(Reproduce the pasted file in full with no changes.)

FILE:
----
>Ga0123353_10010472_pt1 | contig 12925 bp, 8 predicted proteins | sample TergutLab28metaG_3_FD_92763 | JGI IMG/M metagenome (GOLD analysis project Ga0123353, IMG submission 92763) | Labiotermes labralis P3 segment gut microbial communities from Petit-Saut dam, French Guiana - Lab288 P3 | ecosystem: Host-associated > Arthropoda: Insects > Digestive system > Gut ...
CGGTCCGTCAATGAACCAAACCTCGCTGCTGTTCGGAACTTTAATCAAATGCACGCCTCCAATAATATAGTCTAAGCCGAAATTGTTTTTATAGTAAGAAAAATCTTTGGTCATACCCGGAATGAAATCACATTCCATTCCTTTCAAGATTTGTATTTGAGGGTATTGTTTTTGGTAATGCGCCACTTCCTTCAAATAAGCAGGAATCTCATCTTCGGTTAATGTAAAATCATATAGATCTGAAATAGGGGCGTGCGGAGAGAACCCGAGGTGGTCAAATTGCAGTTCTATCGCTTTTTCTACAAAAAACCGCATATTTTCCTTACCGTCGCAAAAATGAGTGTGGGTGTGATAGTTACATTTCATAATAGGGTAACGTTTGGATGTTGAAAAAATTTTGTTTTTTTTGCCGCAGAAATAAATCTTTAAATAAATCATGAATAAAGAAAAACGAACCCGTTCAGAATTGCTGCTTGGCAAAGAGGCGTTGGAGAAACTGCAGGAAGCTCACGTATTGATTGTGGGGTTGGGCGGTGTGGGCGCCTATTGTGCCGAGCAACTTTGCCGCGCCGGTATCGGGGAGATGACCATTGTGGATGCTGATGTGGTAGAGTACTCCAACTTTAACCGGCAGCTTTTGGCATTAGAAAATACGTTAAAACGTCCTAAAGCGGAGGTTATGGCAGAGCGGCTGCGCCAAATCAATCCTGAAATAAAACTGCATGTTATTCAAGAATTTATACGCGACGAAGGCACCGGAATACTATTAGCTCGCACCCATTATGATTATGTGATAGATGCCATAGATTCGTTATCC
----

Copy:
>Ga0123353_10010472_pt1 | contig 12925 bp, 8 predicted proteins | sample TergutLab28metaG_3_FD_92763 | JGI IMG/M metagenome (GOLD analysis project Ga0123353, IMG submission 92763) | Labiotermes labralis P3 segment gut microbial communities from Petit-Saut dam, French Guiana - Lab288 P3 | ecosystem: Host-associated > Arthropoda: Insects > Digestive system > Gut ...
CGGTCCGTCAATGAACCAAACCTCGCTGCTGTTCGGAACTTTAATCAAATGCACGCCTCCAATAATATAGTCTAAGCCGAAATTGTTTTTATAGTAAGAAAAATCTTTGGTCATACCCGGAATGAAATCACATTCCATTCCTTTCAAGATTTGTATTTGAGGGTATTGTTTTTGGTAATGCGCCACTTCCTTCAAATAAGCAGGAATCTCATCTTCGGTTAATGTAAAATCATATAGATCTGAAATAGGGGCGTGCGGAGAGAACCCGAGGTGGTCAAATTGCAGTTCTATCGCTTTTTCTACAAAAAACCGCATATTTTCCTTACCGTCGCAAAAATGAGTGTGGGTGTGATAGTTACATTTCATAATAGGGTAACGTTTGGATGTTGAAAAAATTTTGTTTTTTTTGCCGCAGAAATAAATCTTTAAATAAATCATGAATAAAGAAAAACGAACCCGTTCAGAATTGCTGCTTGGCAAAGAGGCGTTGGAGAAACTGCAGGAAGCTCACGTATTGATTGTGGGGTTGGGCGGTGTGGGCGCCTATTGTGCCGAGCAACTTTGCCGCGCCGGTATCGGGGAGATGACCATTGTGGATGCTGATGTGGTAGAGTACTCCAACTTTAACCGGCAGCTTTTGGCATTAGAAAATACGTTAAAACGTCCTAAAGCGGAGGTTATGGCAGAGCGGCTGCGCCAAATCAATCCTGAAATAAAACTGCATGTTATTCAAGAATTTATACGCGACGAAGGCACCGGAATACTATTAGCTCGCACCCATTATGATTATGTGATAGATGCCATAGATTCGTTATCC